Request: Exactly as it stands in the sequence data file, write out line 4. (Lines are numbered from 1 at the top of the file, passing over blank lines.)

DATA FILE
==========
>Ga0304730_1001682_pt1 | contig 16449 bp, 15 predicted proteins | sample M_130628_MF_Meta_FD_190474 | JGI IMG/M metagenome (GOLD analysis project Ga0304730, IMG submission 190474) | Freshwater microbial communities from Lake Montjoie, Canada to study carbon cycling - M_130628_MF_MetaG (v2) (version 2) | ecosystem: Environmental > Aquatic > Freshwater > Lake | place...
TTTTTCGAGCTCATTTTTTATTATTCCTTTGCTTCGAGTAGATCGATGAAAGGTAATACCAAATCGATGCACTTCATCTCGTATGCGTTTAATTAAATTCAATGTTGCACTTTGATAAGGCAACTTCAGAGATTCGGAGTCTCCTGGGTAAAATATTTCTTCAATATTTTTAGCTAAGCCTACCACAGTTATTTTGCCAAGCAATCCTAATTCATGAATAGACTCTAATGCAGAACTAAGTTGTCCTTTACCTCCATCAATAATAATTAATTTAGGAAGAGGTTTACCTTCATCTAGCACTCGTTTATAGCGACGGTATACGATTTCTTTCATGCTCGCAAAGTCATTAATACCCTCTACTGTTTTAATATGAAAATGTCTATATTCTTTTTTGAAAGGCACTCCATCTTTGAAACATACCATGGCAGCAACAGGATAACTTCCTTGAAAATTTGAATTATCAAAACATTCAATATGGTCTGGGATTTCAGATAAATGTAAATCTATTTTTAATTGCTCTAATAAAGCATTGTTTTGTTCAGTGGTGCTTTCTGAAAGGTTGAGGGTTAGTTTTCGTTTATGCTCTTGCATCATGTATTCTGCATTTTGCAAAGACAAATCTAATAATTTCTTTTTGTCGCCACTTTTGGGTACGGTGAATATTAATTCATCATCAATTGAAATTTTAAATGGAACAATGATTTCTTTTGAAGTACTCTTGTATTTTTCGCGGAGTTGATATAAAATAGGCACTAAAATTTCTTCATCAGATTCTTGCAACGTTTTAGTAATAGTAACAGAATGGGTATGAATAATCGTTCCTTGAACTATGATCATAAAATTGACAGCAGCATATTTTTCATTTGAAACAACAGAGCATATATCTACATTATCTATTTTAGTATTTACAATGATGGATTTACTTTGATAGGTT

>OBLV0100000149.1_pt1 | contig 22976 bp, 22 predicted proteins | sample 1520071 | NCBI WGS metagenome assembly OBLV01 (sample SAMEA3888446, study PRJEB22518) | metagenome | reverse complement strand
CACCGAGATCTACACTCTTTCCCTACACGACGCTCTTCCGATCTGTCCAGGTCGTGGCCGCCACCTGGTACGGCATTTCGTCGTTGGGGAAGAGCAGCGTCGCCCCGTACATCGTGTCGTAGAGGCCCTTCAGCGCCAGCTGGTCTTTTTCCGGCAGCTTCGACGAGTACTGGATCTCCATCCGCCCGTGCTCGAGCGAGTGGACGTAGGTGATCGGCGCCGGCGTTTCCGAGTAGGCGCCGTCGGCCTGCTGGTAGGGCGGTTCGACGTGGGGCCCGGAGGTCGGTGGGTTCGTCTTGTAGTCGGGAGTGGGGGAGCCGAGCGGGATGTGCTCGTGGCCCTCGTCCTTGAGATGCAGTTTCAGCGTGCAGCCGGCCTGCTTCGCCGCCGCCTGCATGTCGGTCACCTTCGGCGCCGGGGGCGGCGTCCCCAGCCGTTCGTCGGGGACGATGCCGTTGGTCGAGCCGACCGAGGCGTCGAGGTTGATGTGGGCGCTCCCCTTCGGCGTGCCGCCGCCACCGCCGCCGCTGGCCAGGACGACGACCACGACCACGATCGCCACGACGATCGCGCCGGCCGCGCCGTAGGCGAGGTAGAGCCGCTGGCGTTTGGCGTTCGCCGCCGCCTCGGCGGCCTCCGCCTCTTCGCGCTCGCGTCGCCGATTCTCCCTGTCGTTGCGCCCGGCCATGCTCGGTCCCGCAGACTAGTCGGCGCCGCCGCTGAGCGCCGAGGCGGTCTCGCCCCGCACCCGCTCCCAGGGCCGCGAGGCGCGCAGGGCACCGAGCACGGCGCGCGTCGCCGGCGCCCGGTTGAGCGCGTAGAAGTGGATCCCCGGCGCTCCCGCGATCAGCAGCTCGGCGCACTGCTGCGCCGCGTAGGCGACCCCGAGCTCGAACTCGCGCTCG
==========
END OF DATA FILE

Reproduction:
CACCGAGATCTACACTCTTTCCCTACACGACGCTCTTCCGATCTGTCCAGGTCGTGGCCGCCACCTGGTACGGCATTTCGTCGTTGGGGAAGAGCAGCGTCGCCCCGTACATCGTGTCGTAGAGGCCCTTCAGCGCCAGCTGGTCTTTTTCCGGCAGCTTCGACGAGTACTGGATCTCCATCCGCCCGTGCTCGAGCGAGTGGACGTAGGTGATCGGCGCCGGCGTTTCCGAGTAGGCGCCGTCGGCCTGCTGGTAGGGCGGTTCGACGTGGGGCCCGGAGGTCGGTGGGTTCGTCTTGTAGTCGGGAGTGGGGGAGCCGAGCGGGATGTGCTCGTGGCCCTCGTCCTTGAGATGCAGTTTCAGCGTGCAGCCGGCCTGCTTCGCCGCCGCCTGCATGTCGGTCACCTTCGGCGCCGGGGGCGGCGTCCCCAGCCGTTCGTCGGGGACGATGCCGTTGGTCGAGCCGACCGAGGCGTCGAGGTTGATGTGGGCGCTCCCCTTCGGCGTGCCGCCGCCACCGCCGCCGCTGGCCAGGACGACGACCACGACCACGATCGCCACGACGATCGCGCCGGCCGCGCCGTAGGCGAGGTAGAGCCGCTGGCGTTTGGCGTTCGCCGCCGCCTCGGCGGCCTCCGCCTCTTCGCGCTCGCGTCGCCGATTCTCCCTGTCGTTGCGCCCGGCCATGCTCGGTCCCGCAGACTAGTCGGCGCCGCCGCTGAGCGCCGAGGCGGTCTCGCCCCGCACCCGCTCCCAGGGCCGCGAGGCGCGCAGGGCACCGAGCACGGCGCGCGTCGCCGGCGCCCGGTTGAGCGCGTAGAAGTGGATCCCCGGCGCTCCCGCGATCAGCAGCTCGGCGCACTGCTGCGCCGCGTAGGCGACCCCGAGCTCGAACTCGCGCTCG